Yesterday the power went out for almost three hours. Nick had his friend over – a boy I like to refer to as the second son I never had – so dear is he.
Suddenly, everything went dead. It is amazing how that electrical hum fills the background of our days. We are so used to it we don’t even notice it until it’s gone.
The street was quiet except for the occasional car. What was funny though was that everyone rushed out into the street as if seeking reassurance they weren’t the only one without a fully functioning house.
When we realised we were all in it together the griping started –
bloody Energy Australia
I’ve got things to do
We pay enough in power bills, can’t they guarantee a supply?
Energy Australia couldn’t organise a piss up in a brewery
But it wasn’t long until the laughs started –
One woman was half way through mixing up the ingredients for a cake. Her stove was electric. She decided to try and cook a chocolate cake on the barbecue.
Another girl had been blow drying and curling her hair with one of those fancy new curling wands. Only one side of her head was done. Her mother found an old set of rollers in her wardrobe and decided to curl her hair the old-fashioned way, sitting in the sun to let it dry.
People decided to finish writing reports for work by hand or calling people on the land line instead of emailing. Within half an hour, the kids in the street, dragged away from their computers and Playstations were out on their bikes, skateboards and rollerblades.
Nick and his friend played card games, action hero games with the old Star Wars light sabers that sit in the cupboard, and listened to my old AM radio.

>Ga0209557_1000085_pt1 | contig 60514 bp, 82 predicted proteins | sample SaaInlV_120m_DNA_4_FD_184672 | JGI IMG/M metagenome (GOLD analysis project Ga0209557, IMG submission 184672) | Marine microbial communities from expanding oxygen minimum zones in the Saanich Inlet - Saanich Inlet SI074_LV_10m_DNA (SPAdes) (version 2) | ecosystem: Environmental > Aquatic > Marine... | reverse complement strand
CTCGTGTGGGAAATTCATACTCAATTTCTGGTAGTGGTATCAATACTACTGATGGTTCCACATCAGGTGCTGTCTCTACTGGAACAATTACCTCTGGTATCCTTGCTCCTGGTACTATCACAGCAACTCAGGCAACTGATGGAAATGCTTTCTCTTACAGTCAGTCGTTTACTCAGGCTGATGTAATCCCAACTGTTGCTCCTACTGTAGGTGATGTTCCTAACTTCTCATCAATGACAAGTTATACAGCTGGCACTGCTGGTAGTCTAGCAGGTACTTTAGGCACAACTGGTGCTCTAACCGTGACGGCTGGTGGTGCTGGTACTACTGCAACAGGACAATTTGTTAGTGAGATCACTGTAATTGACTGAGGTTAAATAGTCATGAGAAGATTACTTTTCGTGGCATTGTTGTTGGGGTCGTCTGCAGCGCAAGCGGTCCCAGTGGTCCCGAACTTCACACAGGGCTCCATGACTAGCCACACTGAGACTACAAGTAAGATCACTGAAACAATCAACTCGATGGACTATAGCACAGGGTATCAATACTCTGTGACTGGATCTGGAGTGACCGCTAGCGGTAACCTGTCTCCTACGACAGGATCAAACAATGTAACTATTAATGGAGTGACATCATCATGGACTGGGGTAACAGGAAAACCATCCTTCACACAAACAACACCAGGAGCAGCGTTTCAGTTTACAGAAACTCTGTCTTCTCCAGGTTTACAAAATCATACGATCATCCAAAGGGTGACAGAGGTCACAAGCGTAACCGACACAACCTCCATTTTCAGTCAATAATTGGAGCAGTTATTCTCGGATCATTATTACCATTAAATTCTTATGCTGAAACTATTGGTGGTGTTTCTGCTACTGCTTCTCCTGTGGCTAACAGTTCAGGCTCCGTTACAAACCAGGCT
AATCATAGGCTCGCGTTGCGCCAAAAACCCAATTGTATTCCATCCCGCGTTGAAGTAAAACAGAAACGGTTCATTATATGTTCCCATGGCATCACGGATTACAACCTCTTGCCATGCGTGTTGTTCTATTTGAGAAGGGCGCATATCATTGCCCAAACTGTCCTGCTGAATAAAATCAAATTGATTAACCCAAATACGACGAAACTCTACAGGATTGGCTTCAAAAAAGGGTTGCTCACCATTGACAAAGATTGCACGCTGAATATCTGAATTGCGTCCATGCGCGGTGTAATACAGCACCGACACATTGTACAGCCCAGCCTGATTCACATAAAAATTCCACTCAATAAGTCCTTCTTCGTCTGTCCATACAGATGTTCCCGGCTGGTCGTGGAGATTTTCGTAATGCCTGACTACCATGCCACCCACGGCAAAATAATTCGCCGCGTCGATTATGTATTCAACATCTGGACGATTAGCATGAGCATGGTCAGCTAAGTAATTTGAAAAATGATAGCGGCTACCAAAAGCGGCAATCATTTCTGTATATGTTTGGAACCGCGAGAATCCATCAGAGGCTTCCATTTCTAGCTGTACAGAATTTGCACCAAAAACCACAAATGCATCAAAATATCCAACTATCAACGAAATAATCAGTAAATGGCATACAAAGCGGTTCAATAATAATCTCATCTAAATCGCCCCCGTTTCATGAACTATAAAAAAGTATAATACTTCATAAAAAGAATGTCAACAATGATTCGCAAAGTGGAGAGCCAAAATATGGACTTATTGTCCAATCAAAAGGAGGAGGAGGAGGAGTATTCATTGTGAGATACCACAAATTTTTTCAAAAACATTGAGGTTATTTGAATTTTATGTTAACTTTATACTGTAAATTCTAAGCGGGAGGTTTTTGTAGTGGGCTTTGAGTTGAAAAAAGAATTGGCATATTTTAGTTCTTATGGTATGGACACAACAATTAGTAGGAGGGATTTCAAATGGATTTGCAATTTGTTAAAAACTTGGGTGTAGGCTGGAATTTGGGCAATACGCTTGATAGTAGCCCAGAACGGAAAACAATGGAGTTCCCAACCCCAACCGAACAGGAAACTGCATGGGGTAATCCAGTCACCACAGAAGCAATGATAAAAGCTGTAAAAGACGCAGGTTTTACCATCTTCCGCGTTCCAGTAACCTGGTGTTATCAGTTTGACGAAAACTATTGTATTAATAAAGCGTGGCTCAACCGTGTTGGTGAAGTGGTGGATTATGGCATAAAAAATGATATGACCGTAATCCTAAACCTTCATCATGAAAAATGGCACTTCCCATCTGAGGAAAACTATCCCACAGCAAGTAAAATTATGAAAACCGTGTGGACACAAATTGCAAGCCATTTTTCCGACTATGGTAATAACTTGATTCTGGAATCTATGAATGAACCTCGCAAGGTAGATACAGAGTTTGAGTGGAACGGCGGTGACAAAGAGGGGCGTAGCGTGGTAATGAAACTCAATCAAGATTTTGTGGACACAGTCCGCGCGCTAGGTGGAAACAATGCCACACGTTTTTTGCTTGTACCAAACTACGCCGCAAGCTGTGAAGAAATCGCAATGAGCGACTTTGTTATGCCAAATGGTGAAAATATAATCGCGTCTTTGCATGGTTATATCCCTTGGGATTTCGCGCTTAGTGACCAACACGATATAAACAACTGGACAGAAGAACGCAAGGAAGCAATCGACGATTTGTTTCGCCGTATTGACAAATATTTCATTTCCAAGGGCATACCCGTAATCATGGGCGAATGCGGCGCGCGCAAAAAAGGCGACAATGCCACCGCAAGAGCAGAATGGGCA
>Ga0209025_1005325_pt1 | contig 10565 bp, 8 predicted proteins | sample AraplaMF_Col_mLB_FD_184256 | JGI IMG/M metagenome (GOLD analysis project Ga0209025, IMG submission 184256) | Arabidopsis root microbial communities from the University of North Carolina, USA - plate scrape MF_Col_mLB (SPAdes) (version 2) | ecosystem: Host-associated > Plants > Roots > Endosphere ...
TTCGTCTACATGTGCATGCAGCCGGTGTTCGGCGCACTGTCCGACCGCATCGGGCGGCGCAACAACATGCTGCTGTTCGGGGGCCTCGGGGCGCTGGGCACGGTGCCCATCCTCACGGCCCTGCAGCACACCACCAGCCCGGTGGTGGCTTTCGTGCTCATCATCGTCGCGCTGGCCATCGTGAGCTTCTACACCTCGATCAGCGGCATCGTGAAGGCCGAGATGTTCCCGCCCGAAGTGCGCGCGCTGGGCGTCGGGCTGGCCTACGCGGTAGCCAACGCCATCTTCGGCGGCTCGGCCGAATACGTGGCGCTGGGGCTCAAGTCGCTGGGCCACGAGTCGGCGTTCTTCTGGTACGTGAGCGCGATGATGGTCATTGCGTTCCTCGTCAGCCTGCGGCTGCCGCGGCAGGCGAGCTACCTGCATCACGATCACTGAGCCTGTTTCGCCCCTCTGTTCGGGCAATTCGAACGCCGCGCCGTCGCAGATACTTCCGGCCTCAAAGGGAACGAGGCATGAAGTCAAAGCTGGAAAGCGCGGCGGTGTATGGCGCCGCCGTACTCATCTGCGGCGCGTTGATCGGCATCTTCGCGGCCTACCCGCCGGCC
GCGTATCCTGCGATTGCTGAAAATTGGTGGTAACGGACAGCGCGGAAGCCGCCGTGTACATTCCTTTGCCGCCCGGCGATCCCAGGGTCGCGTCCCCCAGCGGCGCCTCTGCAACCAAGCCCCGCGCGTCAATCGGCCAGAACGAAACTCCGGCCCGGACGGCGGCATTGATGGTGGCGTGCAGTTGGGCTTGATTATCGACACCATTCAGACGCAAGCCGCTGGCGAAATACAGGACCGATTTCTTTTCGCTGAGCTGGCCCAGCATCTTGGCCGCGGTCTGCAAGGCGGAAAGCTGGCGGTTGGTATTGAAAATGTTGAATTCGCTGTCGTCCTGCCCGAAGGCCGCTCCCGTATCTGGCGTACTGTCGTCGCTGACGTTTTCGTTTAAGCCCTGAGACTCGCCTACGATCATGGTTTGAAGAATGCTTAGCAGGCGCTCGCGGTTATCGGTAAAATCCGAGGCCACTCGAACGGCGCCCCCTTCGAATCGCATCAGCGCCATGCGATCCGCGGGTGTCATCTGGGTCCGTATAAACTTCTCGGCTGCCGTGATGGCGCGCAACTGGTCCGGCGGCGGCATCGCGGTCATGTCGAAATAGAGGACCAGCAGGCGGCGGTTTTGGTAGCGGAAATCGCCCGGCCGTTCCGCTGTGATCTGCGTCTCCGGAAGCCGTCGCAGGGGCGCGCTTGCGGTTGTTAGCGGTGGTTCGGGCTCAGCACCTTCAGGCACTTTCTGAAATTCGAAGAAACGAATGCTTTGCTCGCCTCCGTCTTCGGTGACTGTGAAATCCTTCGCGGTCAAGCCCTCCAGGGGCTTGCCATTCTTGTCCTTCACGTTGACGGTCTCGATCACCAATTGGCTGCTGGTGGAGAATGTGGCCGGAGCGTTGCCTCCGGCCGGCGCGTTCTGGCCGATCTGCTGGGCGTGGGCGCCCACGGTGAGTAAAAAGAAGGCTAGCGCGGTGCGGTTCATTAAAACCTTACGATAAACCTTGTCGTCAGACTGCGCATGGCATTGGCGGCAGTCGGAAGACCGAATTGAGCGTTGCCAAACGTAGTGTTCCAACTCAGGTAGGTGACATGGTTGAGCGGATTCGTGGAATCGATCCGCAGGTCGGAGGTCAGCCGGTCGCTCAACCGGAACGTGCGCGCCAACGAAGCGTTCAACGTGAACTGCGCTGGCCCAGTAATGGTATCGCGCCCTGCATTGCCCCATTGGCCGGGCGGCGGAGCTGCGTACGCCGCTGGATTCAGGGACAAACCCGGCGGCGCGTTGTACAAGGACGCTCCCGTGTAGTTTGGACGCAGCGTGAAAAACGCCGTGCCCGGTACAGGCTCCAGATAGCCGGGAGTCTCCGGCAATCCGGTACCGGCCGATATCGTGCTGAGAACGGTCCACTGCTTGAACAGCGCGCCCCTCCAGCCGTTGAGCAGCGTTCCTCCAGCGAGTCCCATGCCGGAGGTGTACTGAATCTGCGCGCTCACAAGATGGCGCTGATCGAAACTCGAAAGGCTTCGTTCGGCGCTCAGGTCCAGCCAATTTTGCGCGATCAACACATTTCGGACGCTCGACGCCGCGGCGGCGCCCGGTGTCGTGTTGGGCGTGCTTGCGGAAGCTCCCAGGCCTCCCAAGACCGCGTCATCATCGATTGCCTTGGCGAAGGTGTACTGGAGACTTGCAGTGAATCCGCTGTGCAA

There was an air of conviviality, of let’s-get-on-with-things. It was refreshing.
The only down side was that my fish, without a proper filtration system, were getting a little stressed, so I spent a good hour blowing oxygen into the water with straws.
I saw a family of currawongs in the stringybark tree looking quizzically at one another. They noticed the hum was gone too. Their carolling call was loud in its absence. They were taken aback by it.
It was odd to stand in the kitchen without the rolling ebb and flow of the fridge or the occasional ping of some nameless appliance. There was charm and a sense of liberation about boiling water on the stove (thank God for gas) for coffee, or grilling ham, cheese and tomato sandwiches.
The power, the alternating currents, the direct currents; they assist us with our day to day living; but they bind us too. We are enslaved by our time-saving devices.
How nice it was to drink coffee from the stove top, sitting in the sun and hearing nothing but the clear brush of the wind against my skin. Birds chattered to one another in stage whispers. A lone dog barked just once, experimenting with the silence. And then there was nothing but breathing and thinking.
When the power came back on it was an anticlimax. As if fearful that someone had missed it, people rushed back out into the street calling : ‘It’s on. It’s back on.’
A series of cars started up, hurriedly leaving as if people had been afraid to go anywhere in a world without power, as if the most important thing when the power goes off is to wait for it to come back on again.
And so we went about our business like nothing had ever happened. The fridge shuddered as if awaking from sleep. The answering machine went through its annoying start up sequence. The clock radio flashed the hour. And the cicadas, hiding in the shrubbery, quiet the whole time, began their heated droning as if powered by protons and electrons.